From Personal Identity to the
Rationality of Desire
of Philosophy, University of Sydney
26-28 June 2007
Themes :: Venue ::
:: Timetable :: Abstracts
There is a picture of the world which is disenchanted — a world that
contains only the ingredients of the natural sciences, with no mention
of norms; no reasons to govern desires or obligations. But some of the
objects in this world — one case is persons — seem to have among their
persistence conditions norms and reasons. Is there a way to reconcile
these pictures? Can we reconstruct reasons in an austere world? This
conference explores these themes.
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The conference will be held at the Professorial Board Room,
located in the Main Quadrangle (A14)
of the University of Sydney.
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registration is required for
catering purposes and is free until 12/6/2007 .
To register, simply send an email to email@example.com with
the subject line "Please register me for Norms and Analysis" (two-click
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and psychological necessity
Hume offered a response to skepticism that drew on the concept
of 'the psychological necessity' of certain beliefs. That is,
there are some beliefs we are so constituted by nature to have that
shedding them in practical deliberation is not possible for us.
In this paper I explore the strategy of carrying over this concept of
psychological necessity into a Humean sentimentalist moral
theory. I discuss imaginative resistance, and how this phenomenon
points to the different ways in which our moral committments are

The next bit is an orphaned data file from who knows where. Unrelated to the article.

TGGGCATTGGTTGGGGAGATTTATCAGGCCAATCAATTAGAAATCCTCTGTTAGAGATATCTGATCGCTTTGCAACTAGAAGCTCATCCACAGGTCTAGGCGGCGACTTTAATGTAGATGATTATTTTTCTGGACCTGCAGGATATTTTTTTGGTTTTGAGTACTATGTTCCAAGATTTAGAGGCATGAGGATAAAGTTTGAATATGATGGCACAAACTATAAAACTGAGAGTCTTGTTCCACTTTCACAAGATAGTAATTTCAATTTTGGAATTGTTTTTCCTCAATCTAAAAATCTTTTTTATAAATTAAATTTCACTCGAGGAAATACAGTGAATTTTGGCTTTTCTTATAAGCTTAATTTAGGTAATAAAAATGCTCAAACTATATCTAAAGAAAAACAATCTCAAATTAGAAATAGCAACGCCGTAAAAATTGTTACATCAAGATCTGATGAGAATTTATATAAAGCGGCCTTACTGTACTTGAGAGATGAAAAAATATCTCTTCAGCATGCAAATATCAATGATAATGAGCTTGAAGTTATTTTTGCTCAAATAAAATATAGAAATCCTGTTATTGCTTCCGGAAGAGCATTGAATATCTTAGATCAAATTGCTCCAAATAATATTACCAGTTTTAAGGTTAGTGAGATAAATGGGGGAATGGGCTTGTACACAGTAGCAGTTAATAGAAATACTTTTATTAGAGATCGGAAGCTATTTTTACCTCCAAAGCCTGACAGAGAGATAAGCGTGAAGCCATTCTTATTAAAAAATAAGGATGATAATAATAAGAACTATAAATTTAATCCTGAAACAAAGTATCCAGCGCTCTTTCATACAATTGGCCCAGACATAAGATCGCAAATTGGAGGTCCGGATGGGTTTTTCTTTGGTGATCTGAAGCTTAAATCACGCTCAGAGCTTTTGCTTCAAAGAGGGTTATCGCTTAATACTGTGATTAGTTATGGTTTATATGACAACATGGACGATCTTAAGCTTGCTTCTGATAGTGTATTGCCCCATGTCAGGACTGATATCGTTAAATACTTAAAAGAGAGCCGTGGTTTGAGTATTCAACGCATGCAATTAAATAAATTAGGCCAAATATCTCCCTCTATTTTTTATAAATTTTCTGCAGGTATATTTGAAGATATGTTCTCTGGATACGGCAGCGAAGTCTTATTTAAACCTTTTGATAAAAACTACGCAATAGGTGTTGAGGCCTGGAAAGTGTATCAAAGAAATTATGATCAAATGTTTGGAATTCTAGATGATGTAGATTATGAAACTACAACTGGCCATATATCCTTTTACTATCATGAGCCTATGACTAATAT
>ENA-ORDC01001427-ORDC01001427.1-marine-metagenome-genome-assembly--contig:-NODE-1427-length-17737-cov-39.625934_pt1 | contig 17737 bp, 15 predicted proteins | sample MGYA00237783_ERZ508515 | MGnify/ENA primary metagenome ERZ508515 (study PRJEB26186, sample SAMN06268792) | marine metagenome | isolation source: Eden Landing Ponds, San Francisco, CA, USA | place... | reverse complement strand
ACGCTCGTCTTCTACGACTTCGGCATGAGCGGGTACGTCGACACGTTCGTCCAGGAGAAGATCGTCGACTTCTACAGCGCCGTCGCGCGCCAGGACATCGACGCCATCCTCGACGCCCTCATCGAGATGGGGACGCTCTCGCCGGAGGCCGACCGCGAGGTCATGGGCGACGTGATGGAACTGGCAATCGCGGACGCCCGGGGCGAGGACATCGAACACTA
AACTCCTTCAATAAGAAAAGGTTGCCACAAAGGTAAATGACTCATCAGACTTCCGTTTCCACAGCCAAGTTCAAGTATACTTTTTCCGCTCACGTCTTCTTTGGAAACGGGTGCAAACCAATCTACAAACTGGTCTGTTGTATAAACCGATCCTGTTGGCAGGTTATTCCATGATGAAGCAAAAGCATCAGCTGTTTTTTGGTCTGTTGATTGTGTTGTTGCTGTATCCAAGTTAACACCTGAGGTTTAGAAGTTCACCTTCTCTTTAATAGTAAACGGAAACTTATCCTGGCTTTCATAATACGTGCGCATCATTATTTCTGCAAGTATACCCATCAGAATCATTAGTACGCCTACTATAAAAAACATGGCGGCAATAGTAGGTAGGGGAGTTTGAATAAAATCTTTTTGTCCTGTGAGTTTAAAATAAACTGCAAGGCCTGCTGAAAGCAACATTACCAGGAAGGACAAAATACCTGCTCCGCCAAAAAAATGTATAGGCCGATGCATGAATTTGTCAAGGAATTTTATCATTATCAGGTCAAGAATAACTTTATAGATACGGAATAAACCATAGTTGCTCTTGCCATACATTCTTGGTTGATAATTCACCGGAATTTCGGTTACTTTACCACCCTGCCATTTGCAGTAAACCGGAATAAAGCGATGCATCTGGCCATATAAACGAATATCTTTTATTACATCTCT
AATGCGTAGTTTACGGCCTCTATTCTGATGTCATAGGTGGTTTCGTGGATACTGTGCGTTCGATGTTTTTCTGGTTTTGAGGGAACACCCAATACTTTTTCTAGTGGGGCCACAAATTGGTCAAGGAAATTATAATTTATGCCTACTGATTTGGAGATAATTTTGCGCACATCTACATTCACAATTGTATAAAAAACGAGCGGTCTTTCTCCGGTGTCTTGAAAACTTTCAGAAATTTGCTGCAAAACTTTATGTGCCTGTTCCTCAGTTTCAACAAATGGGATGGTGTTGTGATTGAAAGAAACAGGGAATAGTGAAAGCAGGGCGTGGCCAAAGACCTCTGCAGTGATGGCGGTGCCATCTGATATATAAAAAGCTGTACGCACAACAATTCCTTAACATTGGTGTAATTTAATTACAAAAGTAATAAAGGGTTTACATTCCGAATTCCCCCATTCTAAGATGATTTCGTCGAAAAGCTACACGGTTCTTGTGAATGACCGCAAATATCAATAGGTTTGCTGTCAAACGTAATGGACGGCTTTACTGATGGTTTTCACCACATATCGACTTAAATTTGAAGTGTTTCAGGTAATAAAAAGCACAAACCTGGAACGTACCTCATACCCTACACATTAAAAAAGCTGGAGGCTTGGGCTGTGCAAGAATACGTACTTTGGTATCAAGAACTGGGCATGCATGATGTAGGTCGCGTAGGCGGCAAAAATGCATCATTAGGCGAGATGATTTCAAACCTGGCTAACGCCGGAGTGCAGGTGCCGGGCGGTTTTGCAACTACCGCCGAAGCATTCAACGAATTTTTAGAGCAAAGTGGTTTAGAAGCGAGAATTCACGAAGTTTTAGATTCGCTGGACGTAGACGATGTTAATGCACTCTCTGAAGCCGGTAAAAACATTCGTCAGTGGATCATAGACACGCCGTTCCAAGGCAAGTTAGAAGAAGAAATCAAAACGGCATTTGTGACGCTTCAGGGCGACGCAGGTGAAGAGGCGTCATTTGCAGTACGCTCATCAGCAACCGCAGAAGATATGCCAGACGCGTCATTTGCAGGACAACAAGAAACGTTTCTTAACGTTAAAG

Norms, Kinds, and Functions
In the early 1950s it looked like we faced a very stark choice
in giving an account of value. We could be a cognitivist about
evaluative judgement and a realist about value, but at the cost of
being a non-naturalist, a la Moore, or we could remain faithful to
naturalism by being a non-cognitivist about evaluative judgement and an
irrealist about value like Hare. However by the mid-1950s things
already started to look very different. In Good and Evil Peter
Geach argued against both of these alternatives on the basis of a
simple argument: 'good' is attributive, not predicative, so when we say
that something is good we implicitly make reference to some kind to
which that thing belongs, where the kind supplies a standard-perhaps a
function that things of that kind serve-and where saying that the thing
is good is to say that the thing stands in a certain relation
to that standard. What was remarkable about Geach's proposal was
that it promised to an alternative to the stark choice we had been
offered. It promised to reconcile naturalism with both cognitivism
about evaluative judgement and realism about value. The aim of
this paper is to describe and evaluate two ways of developing Geach's
Persons as sui generis ontological kinds:
advice to exceptionists
(University of Sydney)
Many metaphysicians tell us that our world is one in which
persisting objects are four-dimensionally extended in time, and persist
by being partially present at each moment at which they exist. Many
normative theorists tell us that at least some of our core normative
practices are justified only if the relation that holds between a
person at one time, and that person at another time, is the relation of
strict identity. If these metaphysicians are right about the nature of
our world, and these normative theorists are right about what justifies
our normative practices, then we should be error theorists about the
justification of at least some of our core normative practices and in
turn we should eliminate those practices for which justification is
lacking. This paper offers a way of resolving the tension between these